Visiting American lawmakers reiterate US apologies for minesweeper grounding
MANILA, Philippines—Visiting members of the United States House of Representatives reiterated their country’s regrets for the grounding of the USS Guardian on the protected Tubbataha Reef, an official of the US Embassy in Manila said Wednesday.
Brian Goldbeck, the Embassy’s Chargé d’ Affaires, shared this on his Twitter account Wednesday morning, recounting the visit of US lawmakers headed by US Congress foreign affairs committee chairman Ed Royce and five of his Capitol Hill colleagues on Tuesday afternoon.
“In Royce meeting with Speaker (Feliciano Belmonte) plus 11 members, [US lawmakers] expressed regrets re Guardian incident, commitment to protect environment and close cooperation with the Philippine government,” Goldbeck said in his account (@USEmbManilaNo2).
US Ambassador to the Philippines Harry Thomas Jr. and top officials of the US Navy’s 7th Fleet had apologized for the incident, saying the US is aware of the importance of Tubbataha’s unique environment.
The US Congress delegation visited the Philippine House of Representatives on Tuesday after a meeting with Cabinet secretaries at the Department of Foreign Affairs, where the two parties are known to have had no discussion of the incident.
US Representatives Gregory Meeks, Vern Buchanan, Eliot Engel, Matthew James Salmon and Thomas Anthony Marino joined the delegation in the three-day visit, the first three known to be members of the US Congress’ environmental caucus.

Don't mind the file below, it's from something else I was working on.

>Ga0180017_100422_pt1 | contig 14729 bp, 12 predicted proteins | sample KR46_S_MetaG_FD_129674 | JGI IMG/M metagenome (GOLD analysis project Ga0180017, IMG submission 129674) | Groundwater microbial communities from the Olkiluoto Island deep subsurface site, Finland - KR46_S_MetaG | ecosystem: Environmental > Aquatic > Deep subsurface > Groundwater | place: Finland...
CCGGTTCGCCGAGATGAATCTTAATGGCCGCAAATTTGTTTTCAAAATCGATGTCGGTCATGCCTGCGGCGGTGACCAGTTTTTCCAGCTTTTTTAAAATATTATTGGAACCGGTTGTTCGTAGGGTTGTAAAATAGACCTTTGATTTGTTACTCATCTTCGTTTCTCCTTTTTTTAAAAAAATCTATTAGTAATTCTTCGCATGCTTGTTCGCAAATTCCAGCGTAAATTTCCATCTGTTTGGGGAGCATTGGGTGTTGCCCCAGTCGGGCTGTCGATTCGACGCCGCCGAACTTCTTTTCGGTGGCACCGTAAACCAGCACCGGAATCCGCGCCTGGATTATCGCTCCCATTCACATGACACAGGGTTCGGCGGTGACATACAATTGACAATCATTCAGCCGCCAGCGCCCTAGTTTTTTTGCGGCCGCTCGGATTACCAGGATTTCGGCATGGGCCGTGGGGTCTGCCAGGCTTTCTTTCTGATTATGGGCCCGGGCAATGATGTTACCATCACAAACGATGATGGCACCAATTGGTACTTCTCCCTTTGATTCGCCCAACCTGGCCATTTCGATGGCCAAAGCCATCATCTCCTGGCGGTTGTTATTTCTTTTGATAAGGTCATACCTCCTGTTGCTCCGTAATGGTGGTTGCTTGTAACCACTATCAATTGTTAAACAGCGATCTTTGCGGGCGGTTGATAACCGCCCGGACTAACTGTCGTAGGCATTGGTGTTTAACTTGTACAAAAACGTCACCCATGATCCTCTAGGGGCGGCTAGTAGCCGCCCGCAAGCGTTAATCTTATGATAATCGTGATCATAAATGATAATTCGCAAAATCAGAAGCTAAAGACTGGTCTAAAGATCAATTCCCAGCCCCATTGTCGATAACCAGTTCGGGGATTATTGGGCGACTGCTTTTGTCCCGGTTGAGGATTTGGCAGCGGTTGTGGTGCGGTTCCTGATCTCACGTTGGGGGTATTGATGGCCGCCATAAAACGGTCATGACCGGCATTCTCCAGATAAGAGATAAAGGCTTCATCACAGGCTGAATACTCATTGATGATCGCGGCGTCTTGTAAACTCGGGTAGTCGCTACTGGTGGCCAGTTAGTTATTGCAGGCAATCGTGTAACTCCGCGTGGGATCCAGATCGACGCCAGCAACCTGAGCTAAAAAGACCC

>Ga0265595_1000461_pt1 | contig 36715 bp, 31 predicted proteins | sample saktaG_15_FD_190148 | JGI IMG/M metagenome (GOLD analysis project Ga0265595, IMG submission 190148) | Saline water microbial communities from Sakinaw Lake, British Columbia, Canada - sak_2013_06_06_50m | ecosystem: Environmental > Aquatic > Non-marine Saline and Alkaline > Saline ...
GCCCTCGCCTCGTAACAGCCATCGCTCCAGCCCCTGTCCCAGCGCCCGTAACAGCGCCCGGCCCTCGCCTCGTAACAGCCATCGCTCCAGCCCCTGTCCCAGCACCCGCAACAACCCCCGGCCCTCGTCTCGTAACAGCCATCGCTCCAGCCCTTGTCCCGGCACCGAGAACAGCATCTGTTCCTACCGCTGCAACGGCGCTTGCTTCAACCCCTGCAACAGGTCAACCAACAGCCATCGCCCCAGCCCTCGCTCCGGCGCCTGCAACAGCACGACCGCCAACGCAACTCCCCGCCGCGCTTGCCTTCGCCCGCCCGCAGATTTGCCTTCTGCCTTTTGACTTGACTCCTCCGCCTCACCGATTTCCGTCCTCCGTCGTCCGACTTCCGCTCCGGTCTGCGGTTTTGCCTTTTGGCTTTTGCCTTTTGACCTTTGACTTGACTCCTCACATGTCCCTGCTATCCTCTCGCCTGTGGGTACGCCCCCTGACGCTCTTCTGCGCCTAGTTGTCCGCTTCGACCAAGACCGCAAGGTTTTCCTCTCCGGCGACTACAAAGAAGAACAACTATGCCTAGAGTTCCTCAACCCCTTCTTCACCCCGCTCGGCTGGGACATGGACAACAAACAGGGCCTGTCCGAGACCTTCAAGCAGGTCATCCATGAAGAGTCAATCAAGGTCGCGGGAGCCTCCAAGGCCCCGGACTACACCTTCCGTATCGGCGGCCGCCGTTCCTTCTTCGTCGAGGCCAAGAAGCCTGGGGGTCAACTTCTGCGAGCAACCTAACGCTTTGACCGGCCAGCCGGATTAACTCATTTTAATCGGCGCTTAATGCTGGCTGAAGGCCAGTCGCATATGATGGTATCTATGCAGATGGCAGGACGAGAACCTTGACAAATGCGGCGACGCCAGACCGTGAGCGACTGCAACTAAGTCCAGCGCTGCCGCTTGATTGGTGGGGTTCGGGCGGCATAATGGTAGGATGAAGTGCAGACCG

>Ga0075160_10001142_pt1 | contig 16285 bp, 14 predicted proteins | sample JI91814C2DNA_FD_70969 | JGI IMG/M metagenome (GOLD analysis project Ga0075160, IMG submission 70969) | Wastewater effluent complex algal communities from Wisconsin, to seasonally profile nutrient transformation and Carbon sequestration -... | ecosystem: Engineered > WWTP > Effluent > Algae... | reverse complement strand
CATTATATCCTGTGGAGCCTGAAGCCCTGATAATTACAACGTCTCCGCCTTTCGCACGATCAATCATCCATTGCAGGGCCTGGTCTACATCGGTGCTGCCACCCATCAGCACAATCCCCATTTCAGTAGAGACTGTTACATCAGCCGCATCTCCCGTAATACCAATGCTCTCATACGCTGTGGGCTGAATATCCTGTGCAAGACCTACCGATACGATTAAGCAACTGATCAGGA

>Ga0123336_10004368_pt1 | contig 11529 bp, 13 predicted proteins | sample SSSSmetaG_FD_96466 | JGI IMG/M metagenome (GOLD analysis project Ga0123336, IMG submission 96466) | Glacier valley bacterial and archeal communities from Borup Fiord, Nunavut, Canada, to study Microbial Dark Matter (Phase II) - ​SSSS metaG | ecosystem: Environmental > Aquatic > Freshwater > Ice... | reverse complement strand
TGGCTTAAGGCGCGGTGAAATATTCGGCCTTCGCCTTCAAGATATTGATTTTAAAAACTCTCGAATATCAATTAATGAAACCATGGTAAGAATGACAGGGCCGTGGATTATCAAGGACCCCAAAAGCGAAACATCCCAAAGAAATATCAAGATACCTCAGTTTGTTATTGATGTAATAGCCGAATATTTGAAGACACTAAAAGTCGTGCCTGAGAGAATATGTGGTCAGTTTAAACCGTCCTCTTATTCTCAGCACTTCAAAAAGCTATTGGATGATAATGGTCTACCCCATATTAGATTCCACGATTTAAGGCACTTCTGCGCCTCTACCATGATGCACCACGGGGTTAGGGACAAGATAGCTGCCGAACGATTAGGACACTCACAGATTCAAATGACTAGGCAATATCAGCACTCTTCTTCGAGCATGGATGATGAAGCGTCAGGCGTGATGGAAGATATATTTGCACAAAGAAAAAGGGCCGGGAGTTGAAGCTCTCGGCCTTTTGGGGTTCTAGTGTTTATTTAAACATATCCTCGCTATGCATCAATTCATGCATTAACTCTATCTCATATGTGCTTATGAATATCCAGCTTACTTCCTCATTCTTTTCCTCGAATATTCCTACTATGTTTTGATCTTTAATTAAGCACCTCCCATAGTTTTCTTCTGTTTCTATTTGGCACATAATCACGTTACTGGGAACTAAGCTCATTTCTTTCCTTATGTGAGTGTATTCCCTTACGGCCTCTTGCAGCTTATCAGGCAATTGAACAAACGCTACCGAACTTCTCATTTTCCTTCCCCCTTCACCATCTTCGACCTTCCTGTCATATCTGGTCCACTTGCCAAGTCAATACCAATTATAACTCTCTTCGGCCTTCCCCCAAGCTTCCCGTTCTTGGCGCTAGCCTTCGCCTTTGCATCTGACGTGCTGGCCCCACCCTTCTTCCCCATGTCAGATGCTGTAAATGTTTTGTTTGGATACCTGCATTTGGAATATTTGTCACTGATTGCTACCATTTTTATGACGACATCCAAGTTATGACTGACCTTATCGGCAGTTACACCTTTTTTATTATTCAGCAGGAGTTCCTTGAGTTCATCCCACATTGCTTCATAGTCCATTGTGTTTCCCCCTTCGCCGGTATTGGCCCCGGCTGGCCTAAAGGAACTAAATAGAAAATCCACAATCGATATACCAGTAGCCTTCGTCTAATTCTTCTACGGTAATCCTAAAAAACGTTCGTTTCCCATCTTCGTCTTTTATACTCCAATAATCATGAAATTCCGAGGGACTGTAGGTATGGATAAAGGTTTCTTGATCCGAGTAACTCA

DFA officials had confirmed that the two sides virtually had no discussion of the US Navy ship accident as talks focused on expanding Philippine-US defense and economic cooperation and Philippine gains in the areas of preventing human trafficking and human rights violations and climate change mitigation.
Environment Secretary Ramon Paje was known to have briefly mentioned the incident but “there was not much of a discussion” of the incident, said Philippine Ambassador to the United States Jose Cuisia.
Militant umbrella group Bagong Alyansang Makabayan, which has long been opposed to US presence in the Philippines, said it was “mind-boggling” why the reef accident was not taken up in Tuesday’s DFA meeting.
“The PH government should have impressed upon the US congressional delegation that we are dead serious in seeking damage claims for Tubbataha. The PH government should have impressed upon the US congressional delegation that the initial attitude of the officers and crew of the USS Guardian was unacceptable,” said Bayan Secretary General Renato Reyes Jr. in a statement.
Bayan is among groups pressing for US accountability, criticizing why the crew of the USS Guardian was allowed to leave the ship and sail off to Japan base without first facing liability for the accident.
The USS Guardian, a minesweeper, rammed into Tubbataha Reef on the morning of Jan. 17 following a refuel and re-supply port call in Subic. The US Navy has cited faulty navigational equipment as the cause of the accident. Concerned groups have called the incident an environmental disaster.
Philippine and US authorities are now working on the delicate removal of the warship from the marine sanctuary without causing further damage to the Unesco World Heritage Site in the Sulu Sea. Since its grounding two weeks ago, the USS Guardian has reportedly damaged some 1,500 square meters of sensitive coral habitat in the protected reef.
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